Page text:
To meet the needs and expectations of participants, and keep them returning to class each week, we must provide variety, with challenges and rewards for the mind as well as the body. People come to group exercise classes for a variety of reasons. Many want to be entertained, to go away feeling reinvigorated and relaxed, while also achieving fitness and body tone. Step is an ideal medium for introducing fun choreography that brings focus to the mind while giving a great body workout. Your aim should be to get participants totally absorbed in their workout, with their minds cleared of all other worries for the duration of the class. So, not only do we need to be creative and up-to-date, but we must be able to present our choreography in a manner that achieves maximum participation, both mentally and physically, from every participant.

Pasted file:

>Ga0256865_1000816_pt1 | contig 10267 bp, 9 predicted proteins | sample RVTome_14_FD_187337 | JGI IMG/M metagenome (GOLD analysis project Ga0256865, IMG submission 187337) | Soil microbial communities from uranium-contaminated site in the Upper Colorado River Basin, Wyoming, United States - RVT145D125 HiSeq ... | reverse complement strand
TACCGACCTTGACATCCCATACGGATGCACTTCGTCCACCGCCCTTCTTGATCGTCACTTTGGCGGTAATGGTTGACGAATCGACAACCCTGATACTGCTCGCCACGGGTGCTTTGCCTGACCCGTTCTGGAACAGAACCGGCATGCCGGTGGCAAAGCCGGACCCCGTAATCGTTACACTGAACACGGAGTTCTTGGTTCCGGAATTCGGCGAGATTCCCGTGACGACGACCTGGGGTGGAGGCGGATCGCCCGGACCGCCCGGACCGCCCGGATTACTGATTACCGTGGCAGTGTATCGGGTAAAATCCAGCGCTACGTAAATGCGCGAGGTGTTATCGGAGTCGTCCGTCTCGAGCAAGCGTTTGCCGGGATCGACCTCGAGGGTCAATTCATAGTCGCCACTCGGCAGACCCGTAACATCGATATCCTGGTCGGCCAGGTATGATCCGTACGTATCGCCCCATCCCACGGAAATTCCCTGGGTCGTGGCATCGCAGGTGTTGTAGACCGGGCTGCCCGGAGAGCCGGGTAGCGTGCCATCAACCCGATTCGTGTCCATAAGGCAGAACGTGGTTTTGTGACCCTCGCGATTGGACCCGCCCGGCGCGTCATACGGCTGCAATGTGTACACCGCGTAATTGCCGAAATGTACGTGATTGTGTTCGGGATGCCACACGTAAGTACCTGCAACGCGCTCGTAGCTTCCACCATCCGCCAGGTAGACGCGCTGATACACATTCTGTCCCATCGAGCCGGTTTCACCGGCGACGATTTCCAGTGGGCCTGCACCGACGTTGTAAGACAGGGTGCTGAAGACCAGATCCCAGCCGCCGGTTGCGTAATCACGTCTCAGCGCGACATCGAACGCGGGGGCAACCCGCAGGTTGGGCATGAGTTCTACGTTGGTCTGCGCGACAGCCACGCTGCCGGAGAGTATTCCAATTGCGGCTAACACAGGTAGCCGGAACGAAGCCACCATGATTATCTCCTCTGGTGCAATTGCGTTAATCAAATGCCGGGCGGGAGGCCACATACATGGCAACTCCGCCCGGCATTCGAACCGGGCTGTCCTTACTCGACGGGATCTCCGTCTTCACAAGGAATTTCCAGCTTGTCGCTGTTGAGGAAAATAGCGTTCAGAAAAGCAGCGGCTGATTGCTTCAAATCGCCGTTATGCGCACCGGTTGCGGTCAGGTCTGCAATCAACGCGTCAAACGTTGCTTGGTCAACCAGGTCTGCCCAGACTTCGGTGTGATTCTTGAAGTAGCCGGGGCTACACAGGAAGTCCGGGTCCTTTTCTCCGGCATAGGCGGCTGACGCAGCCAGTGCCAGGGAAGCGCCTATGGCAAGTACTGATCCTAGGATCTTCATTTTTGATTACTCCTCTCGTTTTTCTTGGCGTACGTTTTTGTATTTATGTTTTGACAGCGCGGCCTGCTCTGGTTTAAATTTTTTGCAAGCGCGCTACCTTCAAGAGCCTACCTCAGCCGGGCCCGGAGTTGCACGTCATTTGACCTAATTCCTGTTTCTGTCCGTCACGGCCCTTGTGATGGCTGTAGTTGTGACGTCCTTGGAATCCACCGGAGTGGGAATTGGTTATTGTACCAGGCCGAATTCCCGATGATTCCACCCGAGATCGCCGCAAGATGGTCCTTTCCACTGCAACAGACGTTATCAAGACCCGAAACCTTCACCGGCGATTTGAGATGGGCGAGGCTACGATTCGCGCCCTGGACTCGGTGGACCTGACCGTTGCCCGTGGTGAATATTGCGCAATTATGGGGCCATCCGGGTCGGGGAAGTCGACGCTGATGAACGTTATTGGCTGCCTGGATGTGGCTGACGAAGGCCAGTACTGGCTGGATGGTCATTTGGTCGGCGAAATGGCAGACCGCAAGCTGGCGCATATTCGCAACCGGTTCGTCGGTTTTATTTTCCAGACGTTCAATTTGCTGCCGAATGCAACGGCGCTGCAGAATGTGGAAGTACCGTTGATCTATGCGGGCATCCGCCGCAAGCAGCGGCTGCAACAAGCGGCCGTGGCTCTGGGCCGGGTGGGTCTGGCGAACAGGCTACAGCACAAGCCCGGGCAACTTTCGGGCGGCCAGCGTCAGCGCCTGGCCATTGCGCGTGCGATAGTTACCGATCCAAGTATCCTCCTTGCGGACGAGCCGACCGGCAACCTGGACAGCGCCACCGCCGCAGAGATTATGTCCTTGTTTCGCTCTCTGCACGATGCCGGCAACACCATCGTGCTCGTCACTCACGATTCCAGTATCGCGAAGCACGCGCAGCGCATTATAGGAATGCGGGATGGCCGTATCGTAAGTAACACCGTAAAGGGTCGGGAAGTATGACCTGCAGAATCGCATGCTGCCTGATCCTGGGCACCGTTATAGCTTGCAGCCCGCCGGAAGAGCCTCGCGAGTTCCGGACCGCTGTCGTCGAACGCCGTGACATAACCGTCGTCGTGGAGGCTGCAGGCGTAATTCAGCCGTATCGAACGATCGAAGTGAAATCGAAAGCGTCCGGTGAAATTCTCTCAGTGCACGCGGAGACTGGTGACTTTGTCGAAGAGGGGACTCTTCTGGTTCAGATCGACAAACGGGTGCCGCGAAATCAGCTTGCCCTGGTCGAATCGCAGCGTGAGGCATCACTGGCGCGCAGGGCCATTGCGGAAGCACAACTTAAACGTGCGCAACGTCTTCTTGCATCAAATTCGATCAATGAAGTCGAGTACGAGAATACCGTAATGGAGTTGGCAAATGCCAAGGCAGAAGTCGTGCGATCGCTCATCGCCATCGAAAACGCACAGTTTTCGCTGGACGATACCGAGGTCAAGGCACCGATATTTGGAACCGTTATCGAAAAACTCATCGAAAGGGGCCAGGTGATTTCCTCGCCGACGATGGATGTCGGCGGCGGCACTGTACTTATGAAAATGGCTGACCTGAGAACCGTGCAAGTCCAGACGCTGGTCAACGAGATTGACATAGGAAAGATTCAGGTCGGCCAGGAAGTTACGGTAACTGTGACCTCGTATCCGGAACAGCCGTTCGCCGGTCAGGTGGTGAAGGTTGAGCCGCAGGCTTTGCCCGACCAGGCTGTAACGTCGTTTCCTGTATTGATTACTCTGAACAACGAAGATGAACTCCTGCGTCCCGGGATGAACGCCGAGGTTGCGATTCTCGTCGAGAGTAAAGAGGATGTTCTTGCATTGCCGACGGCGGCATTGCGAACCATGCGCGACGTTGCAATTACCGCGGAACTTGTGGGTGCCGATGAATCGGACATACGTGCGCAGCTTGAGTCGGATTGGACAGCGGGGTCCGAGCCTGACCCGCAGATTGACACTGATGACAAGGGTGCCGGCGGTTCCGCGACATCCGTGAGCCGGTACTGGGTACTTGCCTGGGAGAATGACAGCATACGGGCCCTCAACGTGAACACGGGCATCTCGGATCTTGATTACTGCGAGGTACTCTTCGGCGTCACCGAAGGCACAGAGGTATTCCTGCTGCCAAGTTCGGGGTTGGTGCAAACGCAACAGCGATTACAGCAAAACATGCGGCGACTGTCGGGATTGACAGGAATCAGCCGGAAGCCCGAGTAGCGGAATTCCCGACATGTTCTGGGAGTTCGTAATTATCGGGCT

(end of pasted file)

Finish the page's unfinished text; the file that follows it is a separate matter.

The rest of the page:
Clear instructions and smooth flowing choreography and learning curves are essential. Participants must be able to follow instructors at their own level in order to gain a sense of achievement as well as a great workout. Many of our participants want, and may also demand, step choreography that is not easy to come up with, let alone convert into appropriate learning curves. So, do we break down fabulous moves we’ve seen on YouTube, or is it better to build up choreography by adding onto the base moves we already know well? The truth is, there is no right or wrong way – it’s a matter of instructor preference. If you’ve only ever used one of these methods, it may be worthwhile trying the other one – you never know, perhaps you’ll discover a better way of doing things!